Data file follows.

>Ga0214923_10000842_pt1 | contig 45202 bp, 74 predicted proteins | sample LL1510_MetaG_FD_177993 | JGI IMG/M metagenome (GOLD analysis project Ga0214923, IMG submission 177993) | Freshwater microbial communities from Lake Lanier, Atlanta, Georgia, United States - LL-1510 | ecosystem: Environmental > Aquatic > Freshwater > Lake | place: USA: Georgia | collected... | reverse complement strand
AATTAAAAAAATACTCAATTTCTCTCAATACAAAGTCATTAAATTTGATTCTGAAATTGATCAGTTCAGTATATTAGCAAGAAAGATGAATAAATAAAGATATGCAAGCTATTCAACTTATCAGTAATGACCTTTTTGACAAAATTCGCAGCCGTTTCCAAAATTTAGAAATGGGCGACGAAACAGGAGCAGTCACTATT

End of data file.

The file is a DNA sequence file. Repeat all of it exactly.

>Ga0214923_10000842_pt1 | contig 45202 bp, 74 predicted proteins | sample LL1510_MetaG_FD_177993 | JGI IMG/M metagenome (GOLD analysis project Ga0214923, IMG submission 177993) | Freshwater microbial communities from Lake Lanier, Atlanta, Georgia, United States - LL-1510 | ecosystem: Environmental > Aquatic > Freshwater > Lake | place: USA: Georgia | collected... | reverse complement strand
AATTAAAAAAATACTCAATTTCTCTCAATACAAAGTCATTAAATTTGATTCTGAAATTGATCAGTTCAGTATATTAGCAAGAAAGATGAATAAATAAAGATATGCAAGCTATTCAACTTATCAGTAATGACCTTTTTGACAAAATTCGCAGCCGTTTCCAAAATTTAGAAATGGGCGACGAAACAGGAGCAGTCACTATT